Tonight for August 10, 2015Courtesy U.S. Naval Observatory
Top of post: Perseid (and other) meteors during the 2010 shower, as captured by Daniel McVey.
Tonight … meteors! And much more. Perseid meteor shower rises gradually to a peak, then drops off rapidly. So you’ll see some meteors after midnight tonight (morning of August 11, 2015), even though the following two mornings (August 12 and 13) are likely to be even better. Great news in 2015! The slender waning crescent moon won’t be rising until shortly before sunrise, so it won’t interfere with the shower.
The Perseid meteor shower favors the Northern Hemisphere because its radiant point is far to the north on the sky’s dome. But you’ll see meteors (though fewer in number) from the Southern Hemisphere, too.
The Perseids produce the most meteors in the dark hours before dawn. At its peak in the coming mornings, assuming you’ve got a dark and clear country sky, you might see some 50 to 100 meteors per hour.
Many skywatchers will be outdoors to watch this shower – especially on the expected peak mornings of August 12 or 13. Want more about watching meteors? Click here for all you need to know about Perseid meteors
Enjoying EarthSky so far? Sign up for our free daily newsletter today!
Perseid meteor over Mount Rainier. Photo by Jeff Berkes Photography.
Plus, as you watch these meteors picking up steam in the cool predawn hours, notice the friendly stars.
One of the easiest-to-spot constellations before dawn in August is Orion the Hunter. Look eastward just as dawn is beginning to break. We in the Northern Hemisphere think of Orion as a winter constellation, because he is best seen in the winter and spring evening sky. But in the cool of August mornings before dawn, early risers can experience these winter stars!
Orion’s prominent three-star belt lies in between its two brightest stars, Betelgeuse and Rigel . In the month of August, as Orion returns to the predawn sky, you can imagine the Hunter as a man lying on his back, with the star Betelgeuse as his right shoulder, and Rigel as his left knee.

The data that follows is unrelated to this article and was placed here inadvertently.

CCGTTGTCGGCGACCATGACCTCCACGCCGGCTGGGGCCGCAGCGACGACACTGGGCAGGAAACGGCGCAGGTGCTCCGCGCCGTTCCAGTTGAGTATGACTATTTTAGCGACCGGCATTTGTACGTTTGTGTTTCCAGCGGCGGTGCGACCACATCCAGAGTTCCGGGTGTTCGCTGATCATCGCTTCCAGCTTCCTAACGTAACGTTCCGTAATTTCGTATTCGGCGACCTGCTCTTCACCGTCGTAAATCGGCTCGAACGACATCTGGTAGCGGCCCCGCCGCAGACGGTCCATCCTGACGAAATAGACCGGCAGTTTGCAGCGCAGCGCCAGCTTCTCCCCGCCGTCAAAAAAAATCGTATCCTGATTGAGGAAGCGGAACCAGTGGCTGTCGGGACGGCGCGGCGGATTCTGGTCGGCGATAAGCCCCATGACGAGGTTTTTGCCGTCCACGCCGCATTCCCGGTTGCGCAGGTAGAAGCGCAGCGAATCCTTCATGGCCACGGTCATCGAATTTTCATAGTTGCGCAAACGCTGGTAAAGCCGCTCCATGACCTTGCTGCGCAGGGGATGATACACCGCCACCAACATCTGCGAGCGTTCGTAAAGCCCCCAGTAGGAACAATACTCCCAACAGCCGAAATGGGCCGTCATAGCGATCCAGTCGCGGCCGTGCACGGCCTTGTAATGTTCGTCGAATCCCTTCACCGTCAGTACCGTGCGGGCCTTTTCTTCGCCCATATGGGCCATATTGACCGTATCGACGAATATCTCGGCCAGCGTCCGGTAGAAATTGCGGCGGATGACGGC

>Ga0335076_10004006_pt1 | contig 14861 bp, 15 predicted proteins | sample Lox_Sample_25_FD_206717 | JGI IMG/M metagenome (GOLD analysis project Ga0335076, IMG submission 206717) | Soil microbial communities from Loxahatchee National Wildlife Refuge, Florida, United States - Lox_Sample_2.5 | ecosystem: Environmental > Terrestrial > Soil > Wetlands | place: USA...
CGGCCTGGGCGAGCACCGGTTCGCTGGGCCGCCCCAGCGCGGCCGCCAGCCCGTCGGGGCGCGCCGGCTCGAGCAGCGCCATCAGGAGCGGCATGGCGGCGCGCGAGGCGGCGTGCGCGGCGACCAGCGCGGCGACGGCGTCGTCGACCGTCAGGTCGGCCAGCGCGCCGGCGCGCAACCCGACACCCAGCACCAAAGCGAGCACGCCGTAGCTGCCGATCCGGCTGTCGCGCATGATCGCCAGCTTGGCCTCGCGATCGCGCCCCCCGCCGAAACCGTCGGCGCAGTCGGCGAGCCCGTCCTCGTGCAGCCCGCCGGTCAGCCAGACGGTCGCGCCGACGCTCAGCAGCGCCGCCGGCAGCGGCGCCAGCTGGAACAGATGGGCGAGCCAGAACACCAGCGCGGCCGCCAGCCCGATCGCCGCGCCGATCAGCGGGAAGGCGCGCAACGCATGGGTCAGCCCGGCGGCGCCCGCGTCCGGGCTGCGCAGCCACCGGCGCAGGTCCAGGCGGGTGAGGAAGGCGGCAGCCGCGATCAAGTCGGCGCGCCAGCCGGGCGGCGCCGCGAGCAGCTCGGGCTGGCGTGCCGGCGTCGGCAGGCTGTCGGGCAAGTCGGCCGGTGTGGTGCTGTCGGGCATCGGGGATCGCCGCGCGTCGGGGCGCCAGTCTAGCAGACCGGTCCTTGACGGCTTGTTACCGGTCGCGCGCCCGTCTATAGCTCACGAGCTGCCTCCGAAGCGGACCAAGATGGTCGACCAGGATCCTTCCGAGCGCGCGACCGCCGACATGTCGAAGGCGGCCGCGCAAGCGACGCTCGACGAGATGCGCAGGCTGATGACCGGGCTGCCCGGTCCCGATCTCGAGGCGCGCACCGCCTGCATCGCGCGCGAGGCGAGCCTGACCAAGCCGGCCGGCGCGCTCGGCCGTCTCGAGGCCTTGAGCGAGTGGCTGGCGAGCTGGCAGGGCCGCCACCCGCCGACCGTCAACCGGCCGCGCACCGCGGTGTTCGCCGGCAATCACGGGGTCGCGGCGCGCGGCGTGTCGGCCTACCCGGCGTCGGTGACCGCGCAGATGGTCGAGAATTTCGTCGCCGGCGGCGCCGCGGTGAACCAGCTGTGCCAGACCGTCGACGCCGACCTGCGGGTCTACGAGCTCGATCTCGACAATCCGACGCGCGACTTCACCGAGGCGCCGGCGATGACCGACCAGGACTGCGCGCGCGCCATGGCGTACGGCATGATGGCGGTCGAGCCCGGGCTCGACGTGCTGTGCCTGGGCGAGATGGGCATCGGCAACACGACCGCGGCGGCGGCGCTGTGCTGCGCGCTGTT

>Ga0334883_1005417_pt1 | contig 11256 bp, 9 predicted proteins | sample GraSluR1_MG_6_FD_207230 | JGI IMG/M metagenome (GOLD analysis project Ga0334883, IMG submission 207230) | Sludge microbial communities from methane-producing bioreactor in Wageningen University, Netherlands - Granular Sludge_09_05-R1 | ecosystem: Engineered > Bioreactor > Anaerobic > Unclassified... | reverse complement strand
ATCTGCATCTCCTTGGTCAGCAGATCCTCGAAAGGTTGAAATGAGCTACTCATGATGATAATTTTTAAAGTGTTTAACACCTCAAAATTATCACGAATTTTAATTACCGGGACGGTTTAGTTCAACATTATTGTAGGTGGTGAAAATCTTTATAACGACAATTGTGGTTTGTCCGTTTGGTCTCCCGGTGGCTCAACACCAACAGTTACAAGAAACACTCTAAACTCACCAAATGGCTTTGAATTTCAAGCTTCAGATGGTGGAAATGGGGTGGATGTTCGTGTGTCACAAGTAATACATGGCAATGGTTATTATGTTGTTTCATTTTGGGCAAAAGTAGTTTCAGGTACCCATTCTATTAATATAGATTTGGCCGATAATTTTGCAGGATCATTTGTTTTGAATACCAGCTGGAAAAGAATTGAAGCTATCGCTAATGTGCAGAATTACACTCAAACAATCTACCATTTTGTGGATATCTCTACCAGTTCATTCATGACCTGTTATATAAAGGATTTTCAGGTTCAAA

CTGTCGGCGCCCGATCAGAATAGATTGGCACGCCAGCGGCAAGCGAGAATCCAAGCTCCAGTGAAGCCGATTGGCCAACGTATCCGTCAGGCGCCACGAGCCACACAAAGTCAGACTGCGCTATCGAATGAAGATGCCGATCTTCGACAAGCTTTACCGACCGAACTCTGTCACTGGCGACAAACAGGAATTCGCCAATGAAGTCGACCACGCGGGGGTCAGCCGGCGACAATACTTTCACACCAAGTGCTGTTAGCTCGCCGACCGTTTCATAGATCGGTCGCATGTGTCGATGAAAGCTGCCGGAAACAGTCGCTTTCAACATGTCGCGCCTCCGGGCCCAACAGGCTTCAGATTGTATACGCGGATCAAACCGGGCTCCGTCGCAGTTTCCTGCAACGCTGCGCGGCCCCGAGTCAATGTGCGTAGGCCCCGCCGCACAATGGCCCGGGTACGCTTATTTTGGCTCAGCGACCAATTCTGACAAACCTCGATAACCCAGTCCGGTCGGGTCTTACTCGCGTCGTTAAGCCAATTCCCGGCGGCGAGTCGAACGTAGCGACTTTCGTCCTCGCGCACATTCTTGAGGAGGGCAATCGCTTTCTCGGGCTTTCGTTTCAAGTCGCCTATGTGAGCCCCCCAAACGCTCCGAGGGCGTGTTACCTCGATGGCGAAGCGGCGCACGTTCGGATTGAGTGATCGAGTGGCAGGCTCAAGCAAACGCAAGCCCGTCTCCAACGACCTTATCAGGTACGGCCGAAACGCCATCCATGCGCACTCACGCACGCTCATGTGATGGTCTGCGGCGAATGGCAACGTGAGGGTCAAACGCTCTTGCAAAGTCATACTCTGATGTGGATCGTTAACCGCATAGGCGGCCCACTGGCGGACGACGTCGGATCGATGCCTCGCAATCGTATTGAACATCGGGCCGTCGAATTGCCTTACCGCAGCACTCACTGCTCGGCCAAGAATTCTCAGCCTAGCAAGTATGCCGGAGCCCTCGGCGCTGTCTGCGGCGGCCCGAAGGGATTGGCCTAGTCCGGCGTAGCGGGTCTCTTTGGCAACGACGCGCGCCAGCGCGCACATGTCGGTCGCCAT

After a night of meteor watching, watch for Orion to climb above the horizon shortly before dawn See the three medium-bright stars at the center of the constellation Orion? Those three stars are Orion’s Belt, and they’re very recognizable. Cool trick: Use Orion’s Belt to find the constellation Taurus the Bull.
At this time of year, Taurus the Bull is above Orion in the east before dawn. Orion’s Belt points to Aldebaran, the brightst star in Taurus. See the chart above.
If you wait until dawn is breaking, you might witness the return of Sirius, in the constellation Canis Major. Sirius is the sky’s brightest star. How to identify Sirius? Orion’s belt points to it, too. See the chart below.
Read more: Aldebaran is the Bull’s fiery eye
Read more: Sirius, Dog Star and brightest star
If you keep watching long enough for Orion to rise high enough in the sky, you’ll find that the three Belt stars of Orion point in the opposite direction to Sirius, Dog Star and sky’s brightest star.
Bottom line: Enjoy the Perseid meteor shower, as it rains down from late night until dawn on the mornings of August 12, 13 and 14, 2015! If you’re out until dawn, use the constellation Orion to locate the star Aldebaran in the constellation Taurus the Bull and the sky’s brightest star, Sirius, in the constellation Canis Major
Thanks to: http://earthsky.org